Mural House, Burlington, Vermont. Birdseye Design.
“Mural House is a single-family residence located in an urban infill lot in a notable college section of Burlington, Vermont. The house is located on a corner lot with a sloping landscape backed by 100’ tall pine trees to the east and distant lake and mountain views to the west. The urban context is composed of a mixture of university buildings and single-family homes. The clients desired a contemporary aesthetic following the ideology of Ezra Pound’s simple but elegantly stated principal, “Make it New.” Conceptually the design reflects the ideology. By recognizing the “it” as the vernacular, the engagement of contemporary orthogonal forms floating above and congruent with the slope redefine the conventional interaction of the two, thus establishing a new relationship within a defined context.
The structure is composed of two opposing cantilevered forms cascading downhill within the sloping landscape. The black-stained cedar forms are visually separated with a glass transom to accentuate the division between the upper and lower forms. The large-scale western window openings create a visual connection to the streetscape. At the same time, the landscape walls and courtyard space provide privacy from the closeness of the neighboring homes, public sidewalk, and the road intersection at the corner lot. Inside, the residence is designed for living with art. The main entry opens into a transom-lit gallery space with large-scale paintings visible from the adjacent kitchen, living, and dining areas.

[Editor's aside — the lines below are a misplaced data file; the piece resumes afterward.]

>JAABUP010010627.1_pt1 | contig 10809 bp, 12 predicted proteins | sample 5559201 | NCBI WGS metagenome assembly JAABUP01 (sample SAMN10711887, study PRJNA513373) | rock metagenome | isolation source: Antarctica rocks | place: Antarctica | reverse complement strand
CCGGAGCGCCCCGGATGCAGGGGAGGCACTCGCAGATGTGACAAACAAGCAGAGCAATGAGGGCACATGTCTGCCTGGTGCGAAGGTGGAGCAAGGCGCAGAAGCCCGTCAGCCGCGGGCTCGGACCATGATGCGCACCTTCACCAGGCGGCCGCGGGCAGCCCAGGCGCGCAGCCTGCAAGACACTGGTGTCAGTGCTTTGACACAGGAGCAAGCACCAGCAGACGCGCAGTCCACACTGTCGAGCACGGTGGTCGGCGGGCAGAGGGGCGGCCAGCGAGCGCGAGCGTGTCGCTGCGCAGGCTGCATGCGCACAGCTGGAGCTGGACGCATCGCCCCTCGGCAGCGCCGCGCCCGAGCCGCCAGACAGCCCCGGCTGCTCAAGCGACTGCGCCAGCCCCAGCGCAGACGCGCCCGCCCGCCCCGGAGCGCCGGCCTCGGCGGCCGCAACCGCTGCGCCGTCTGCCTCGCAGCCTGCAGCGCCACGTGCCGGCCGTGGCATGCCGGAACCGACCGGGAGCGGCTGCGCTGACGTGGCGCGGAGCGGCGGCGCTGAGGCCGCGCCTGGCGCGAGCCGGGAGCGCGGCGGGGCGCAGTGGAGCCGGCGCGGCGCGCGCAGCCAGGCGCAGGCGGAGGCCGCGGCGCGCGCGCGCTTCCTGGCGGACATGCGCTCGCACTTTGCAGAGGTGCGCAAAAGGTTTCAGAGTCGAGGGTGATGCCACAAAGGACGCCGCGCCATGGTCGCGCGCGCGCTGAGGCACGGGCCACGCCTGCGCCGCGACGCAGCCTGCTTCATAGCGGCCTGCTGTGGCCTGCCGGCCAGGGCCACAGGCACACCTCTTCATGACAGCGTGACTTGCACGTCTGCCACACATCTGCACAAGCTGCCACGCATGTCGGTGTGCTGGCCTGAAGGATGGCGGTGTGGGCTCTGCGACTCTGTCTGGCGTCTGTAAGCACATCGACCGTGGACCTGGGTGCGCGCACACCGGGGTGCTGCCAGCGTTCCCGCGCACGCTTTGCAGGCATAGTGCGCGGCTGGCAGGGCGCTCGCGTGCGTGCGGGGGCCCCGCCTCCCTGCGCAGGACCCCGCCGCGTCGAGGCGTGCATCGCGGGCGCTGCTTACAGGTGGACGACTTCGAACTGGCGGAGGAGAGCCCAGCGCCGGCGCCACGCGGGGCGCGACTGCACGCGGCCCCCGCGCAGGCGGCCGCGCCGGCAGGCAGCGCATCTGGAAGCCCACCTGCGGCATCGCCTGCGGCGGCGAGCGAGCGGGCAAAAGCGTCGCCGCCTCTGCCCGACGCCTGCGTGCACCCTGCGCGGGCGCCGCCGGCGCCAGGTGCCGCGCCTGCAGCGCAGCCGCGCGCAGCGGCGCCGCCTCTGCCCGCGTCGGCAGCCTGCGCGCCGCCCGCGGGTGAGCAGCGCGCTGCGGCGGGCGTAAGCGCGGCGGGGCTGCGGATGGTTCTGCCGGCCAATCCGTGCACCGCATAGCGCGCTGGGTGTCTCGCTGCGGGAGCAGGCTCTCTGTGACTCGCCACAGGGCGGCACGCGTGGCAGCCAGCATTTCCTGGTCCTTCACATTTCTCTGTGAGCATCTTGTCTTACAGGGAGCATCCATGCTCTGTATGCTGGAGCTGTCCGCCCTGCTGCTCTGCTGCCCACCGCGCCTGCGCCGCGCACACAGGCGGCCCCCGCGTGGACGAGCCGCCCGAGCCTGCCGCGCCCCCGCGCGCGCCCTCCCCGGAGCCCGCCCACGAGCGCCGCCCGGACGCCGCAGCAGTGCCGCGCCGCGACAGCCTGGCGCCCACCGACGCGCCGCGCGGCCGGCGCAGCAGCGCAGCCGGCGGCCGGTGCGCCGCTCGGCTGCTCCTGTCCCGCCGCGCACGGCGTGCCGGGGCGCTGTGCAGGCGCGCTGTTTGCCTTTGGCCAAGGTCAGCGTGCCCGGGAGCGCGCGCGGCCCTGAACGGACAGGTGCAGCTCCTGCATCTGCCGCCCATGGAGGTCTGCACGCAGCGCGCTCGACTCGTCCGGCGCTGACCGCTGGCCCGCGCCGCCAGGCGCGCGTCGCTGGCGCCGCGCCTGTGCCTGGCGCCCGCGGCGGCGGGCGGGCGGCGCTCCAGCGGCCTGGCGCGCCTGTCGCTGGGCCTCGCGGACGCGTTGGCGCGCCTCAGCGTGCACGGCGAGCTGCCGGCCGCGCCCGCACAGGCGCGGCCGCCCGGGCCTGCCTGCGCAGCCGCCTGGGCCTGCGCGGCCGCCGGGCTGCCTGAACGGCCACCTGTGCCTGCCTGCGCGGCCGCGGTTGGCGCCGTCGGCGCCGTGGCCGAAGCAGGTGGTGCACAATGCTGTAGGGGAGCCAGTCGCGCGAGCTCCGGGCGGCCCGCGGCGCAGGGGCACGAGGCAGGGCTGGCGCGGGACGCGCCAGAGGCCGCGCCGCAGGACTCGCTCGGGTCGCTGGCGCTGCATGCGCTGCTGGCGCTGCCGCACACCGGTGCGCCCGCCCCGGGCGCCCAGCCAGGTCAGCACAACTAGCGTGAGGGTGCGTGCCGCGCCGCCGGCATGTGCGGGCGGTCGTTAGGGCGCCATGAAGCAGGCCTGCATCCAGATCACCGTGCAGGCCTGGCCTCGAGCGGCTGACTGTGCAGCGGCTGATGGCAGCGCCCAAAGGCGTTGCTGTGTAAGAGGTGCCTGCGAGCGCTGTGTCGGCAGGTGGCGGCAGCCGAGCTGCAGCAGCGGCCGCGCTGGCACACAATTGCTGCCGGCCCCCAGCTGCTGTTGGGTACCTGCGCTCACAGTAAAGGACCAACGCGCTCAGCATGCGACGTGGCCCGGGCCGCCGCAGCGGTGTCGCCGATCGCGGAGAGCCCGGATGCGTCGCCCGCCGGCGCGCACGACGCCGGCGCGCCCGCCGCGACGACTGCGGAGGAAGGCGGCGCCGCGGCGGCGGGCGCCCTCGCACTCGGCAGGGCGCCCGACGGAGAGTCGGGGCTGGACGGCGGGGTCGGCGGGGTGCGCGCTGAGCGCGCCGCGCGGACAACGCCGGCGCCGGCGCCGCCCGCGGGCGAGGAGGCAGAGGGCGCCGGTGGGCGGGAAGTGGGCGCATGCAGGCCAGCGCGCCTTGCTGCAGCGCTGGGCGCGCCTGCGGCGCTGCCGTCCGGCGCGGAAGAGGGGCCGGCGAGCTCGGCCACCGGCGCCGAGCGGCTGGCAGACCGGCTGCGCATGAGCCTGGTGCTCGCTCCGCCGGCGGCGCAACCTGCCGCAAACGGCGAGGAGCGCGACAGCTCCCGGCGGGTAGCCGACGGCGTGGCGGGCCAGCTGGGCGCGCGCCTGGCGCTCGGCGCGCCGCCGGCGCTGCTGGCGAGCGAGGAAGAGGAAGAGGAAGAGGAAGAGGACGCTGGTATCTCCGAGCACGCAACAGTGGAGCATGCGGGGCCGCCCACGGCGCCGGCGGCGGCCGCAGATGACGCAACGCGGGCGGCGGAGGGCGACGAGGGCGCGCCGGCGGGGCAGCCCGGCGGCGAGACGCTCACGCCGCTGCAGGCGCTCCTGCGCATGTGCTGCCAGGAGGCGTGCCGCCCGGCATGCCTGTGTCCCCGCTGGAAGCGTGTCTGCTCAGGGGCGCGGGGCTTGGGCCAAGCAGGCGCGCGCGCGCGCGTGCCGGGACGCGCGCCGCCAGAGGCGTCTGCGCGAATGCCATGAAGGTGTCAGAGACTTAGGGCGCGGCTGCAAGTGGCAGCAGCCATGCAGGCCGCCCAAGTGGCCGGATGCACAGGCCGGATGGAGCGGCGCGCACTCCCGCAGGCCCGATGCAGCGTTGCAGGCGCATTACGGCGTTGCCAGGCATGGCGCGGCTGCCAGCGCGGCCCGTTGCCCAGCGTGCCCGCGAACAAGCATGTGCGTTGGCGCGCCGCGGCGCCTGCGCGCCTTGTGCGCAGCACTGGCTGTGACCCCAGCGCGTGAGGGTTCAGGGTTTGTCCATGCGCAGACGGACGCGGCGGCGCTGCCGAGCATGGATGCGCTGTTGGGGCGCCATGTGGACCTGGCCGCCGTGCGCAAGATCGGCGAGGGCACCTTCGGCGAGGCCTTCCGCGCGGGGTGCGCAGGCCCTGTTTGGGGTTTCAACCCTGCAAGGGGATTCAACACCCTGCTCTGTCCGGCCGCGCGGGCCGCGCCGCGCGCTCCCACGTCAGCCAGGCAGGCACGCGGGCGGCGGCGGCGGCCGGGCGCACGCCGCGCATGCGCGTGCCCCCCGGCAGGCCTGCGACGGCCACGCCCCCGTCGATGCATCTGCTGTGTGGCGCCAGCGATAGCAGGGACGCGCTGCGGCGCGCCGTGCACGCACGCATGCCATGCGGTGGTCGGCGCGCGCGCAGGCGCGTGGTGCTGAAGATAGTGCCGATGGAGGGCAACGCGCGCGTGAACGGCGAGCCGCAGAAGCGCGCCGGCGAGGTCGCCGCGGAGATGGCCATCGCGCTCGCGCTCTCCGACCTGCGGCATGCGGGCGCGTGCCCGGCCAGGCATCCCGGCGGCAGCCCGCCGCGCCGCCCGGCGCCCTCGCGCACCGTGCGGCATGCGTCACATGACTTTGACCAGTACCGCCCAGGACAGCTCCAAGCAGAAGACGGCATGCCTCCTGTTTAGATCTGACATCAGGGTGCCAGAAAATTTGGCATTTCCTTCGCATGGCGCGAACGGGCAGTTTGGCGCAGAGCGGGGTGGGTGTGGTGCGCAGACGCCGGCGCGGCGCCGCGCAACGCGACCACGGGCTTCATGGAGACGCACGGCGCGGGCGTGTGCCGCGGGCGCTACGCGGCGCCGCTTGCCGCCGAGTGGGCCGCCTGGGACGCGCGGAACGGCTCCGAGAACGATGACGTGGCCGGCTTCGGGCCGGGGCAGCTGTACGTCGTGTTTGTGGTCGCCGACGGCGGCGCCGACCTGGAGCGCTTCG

The open staircase provides a narrow glimpse of the large-scale painted mural by local artist Clarke Derbes that is on full display in the master bedroom on the upper level. The house construction and design reflect a balance of sustainable urban design strategies. The urban site, with steep grades and a constrained corner lot, demanded a water mitigation plan to mitigate erosion and rainwater run-off. The flat roofs of the structure enabled the rainwater collection to be contained and captured efficiently to the north side of the house and tied to the underground collection system. Additionally, passive design strategies were also implemented in the project. The south courtyard design creates a micro-climate exterior space that buffers the thermal efficiency of the interior and creates a private outdoor experience.
The south-facing privacy walls also create a shaded space in the interior of the courtyard. The house envelope is designed to be a “tight envelope.” The roof and walls are insulated with closed-cell polyurethane spray foam. The mechanical cooling system is a series of highly efficient electric mini-split heat pumps distributing fresh air individually to each space. The heating system is a high-efficiency natural gas boiler. The make-up air system is through a mechanical energy recovery ventilation system. All windows and doors are aluminum clad with double pane insulated glass with argon gas and Low-E film. The exterior siding is western red cedar, a sustainable and renewable material known for its long-life cycle. Life safety parameters were also met with a whole house sprinkler system.”
Photo credit: Erica Allen Studio, Jim Westphalen